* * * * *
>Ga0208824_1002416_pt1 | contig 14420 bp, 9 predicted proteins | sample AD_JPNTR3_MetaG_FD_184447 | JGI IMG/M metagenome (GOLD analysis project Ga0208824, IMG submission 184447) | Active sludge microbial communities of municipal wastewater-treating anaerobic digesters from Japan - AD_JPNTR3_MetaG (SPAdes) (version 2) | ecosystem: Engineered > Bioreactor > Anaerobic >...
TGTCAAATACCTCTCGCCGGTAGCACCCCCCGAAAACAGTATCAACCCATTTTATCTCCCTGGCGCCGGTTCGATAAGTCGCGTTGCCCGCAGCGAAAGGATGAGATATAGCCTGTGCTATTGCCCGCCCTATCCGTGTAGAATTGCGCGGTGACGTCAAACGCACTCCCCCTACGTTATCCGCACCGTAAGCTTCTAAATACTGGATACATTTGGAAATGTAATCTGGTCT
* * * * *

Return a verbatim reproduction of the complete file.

>Ga0208824_1002416_pt1 | contig 14420 bp, 9 predicted proteins | sample AD_JPNTR3_MetaG_FD_184447 | JGI IMG/M metagenome (GOLD analysis project Ga0208824, IMG submission 184447) | Active sludge microbial communities of municipal wastewater-treating anaerobic digesters from Japan - AD_JPNTR3_MetaG (SPAdes) (version 2) | ecosystem: Engineered > Bioreactor > Anaerobic >...
TGTCAAATACCTCTCGCCGGTAGCACCCCCCGAAAACAGTATCAACCCATTTTATCTCCCTGGCGCCGGTTCGATAAGTCGCGTTGCCCGCAGCGAAAGGATGAGATATAGCCTGTGCTATTGCCCGCCCTATCCGTGTAGAATTGCGCGGTGACGTCAAACGCACTCCCCCTACGTTATCCGCACCGTAAGCTTCTAAATACTGGATACATTTGGAAATGTAATCTGGTCT